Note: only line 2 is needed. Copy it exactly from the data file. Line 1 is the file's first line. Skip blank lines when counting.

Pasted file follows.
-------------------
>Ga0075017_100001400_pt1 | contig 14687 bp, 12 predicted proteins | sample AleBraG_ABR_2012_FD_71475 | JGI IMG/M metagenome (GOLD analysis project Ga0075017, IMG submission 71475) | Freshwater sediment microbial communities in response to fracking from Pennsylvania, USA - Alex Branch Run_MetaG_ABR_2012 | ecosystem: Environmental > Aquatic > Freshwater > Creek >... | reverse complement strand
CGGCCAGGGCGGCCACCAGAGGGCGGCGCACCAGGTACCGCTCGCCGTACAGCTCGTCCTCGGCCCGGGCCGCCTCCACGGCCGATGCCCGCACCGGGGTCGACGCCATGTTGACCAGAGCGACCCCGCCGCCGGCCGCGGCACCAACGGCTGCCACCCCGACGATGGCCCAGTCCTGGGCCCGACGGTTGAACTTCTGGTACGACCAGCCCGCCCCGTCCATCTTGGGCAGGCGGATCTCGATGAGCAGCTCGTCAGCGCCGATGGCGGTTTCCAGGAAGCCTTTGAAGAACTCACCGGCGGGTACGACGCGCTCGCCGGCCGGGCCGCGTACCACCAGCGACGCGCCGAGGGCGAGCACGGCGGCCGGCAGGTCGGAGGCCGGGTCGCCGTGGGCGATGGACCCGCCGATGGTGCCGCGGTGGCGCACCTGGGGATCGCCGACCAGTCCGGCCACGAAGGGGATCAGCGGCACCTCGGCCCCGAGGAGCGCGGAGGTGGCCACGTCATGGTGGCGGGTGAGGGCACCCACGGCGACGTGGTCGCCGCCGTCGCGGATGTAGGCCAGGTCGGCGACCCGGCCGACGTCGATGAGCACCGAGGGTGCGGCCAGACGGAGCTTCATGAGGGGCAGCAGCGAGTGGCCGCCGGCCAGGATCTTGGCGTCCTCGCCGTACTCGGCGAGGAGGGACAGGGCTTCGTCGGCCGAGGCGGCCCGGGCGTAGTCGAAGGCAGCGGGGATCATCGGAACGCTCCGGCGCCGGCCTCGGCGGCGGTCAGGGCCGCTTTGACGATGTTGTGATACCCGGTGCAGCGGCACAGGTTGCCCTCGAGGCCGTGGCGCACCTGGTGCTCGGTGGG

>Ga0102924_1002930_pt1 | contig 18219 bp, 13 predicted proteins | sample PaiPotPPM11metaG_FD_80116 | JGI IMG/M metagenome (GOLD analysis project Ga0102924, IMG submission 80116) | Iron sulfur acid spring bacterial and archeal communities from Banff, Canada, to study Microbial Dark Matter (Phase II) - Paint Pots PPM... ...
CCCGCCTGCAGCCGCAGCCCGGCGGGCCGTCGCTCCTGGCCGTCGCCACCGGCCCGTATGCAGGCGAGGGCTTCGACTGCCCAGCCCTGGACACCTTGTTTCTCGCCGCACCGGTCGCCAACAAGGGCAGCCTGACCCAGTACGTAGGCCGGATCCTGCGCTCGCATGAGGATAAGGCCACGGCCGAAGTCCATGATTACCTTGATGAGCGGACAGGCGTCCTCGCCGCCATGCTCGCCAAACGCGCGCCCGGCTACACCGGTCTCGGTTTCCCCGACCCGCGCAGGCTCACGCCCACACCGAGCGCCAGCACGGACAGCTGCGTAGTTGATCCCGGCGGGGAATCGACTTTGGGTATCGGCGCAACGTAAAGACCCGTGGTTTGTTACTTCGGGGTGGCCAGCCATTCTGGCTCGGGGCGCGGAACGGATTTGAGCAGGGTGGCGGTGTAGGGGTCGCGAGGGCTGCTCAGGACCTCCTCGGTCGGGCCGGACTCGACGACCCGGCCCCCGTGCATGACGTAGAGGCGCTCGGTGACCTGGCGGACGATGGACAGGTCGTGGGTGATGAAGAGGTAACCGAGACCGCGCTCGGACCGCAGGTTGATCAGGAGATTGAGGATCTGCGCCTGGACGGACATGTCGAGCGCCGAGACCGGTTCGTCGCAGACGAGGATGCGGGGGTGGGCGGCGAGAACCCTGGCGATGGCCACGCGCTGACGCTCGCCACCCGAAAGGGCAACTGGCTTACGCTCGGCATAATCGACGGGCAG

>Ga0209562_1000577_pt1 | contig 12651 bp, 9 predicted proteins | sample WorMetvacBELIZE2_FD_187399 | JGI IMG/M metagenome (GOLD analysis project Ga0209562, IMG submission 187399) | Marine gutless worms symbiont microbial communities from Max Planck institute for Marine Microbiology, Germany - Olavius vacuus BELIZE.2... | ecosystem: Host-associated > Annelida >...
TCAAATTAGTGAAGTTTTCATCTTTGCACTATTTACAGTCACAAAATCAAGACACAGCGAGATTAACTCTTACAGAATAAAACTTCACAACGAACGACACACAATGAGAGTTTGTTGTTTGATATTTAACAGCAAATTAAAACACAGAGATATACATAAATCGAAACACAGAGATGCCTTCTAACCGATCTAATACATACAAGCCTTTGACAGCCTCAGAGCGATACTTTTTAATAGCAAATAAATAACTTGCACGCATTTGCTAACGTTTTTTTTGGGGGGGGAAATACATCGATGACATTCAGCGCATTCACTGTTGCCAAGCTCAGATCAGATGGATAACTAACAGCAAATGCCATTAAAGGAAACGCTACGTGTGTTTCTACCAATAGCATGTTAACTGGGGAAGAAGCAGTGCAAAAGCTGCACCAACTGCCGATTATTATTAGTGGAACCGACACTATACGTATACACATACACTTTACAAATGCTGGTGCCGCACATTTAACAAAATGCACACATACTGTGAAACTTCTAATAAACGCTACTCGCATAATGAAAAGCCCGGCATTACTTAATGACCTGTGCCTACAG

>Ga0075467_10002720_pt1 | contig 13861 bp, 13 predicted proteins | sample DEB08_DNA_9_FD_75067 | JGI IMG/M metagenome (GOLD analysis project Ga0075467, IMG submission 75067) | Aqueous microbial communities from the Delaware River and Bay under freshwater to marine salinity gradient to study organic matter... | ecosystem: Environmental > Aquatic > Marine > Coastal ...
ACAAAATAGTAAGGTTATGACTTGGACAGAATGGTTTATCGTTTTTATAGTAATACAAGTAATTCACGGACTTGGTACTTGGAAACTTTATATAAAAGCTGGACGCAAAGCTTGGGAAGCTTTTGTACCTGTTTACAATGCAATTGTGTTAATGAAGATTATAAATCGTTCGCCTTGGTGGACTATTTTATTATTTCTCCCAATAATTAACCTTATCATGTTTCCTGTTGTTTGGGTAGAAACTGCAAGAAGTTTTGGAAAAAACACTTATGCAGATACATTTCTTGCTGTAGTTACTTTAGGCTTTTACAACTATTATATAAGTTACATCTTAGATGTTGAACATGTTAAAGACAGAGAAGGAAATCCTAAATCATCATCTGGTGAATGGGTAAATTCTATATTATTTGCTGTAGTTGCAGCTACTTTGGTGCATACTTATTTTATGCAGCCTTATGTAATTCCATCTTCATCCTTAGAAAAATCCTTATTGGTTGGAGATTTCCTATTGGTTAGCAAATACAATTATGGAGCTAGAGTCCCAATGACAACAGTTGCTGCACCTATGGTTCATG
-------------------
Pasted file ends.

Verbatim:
CGGCCAGGGCGGCCACCAGAGGGCGGCGCACCAGGTACCGCTCGCCGTACAGCTCGTCCTCGGCCCGGGCCGCCTCCACGGCCGATGCCCGCACCGGGGTCGACGCCATGTTGACCAGAGCGACCCCGCCGCCGGCCGCGGCACCAACGGCTGCCACCCCGACGATGGCCCAGTCCTGGGCCCGACGGTTGAACTTCTGGTACGACCAGCCCGCCCCGTCCATCTTGGGCAGGCGGATCTCGATGAGCAGCTCGTCAGCGCCGATGGCGGTTTCCAGGAAGCCTTTGAAGAACTCACCGGCGGGTACGACGCGCTCGCCGGCCGGGCCGCGTACCACCAGCGACGCGCCGAGGGCGAGCACGGCGGCCGGCAGGTCGGAGGCCGGGTCGCCGTGGGCGATGGACCCGCCGATGGTGCCGCGGTGGCGCACCTGGGGATCGCCGACCAGTCCGGCCACGAAGGGGATCAGCGGCACCTCGGCCCCGAGGAGCGCGGAGGTGGCCACGTCATGGTGGCGGGTGAGGGCACCCACGGCGACGTGGTCGCCGCCGTCGCGGATGTAGGCCAGGTCGGCGACCCGGCCGACGTCGATGAGCACCGAGGGTGCGGCCAGACGGAGCTTCATGAGGGGCAGCAGCGAGTGGCCGCCGGCCAGGATCTTGGCGTCCTCGCCGTACTCGGCGAGGAGGGACAGGGCTTCGTCGGCCGAGGCGGCCCGGGCGTAGTCGAAGGCAGCGGGGATCATCGGAACGCTCCGGCGCCGGCCTCGGCGGCGGTCAGGGCCGCTTTGACGATGTTGTGATACCCGGTGCAGCGGCACAGGTTGCCCTCGAGGCCGTGGCGCACCTGGTGCTCGGTGGG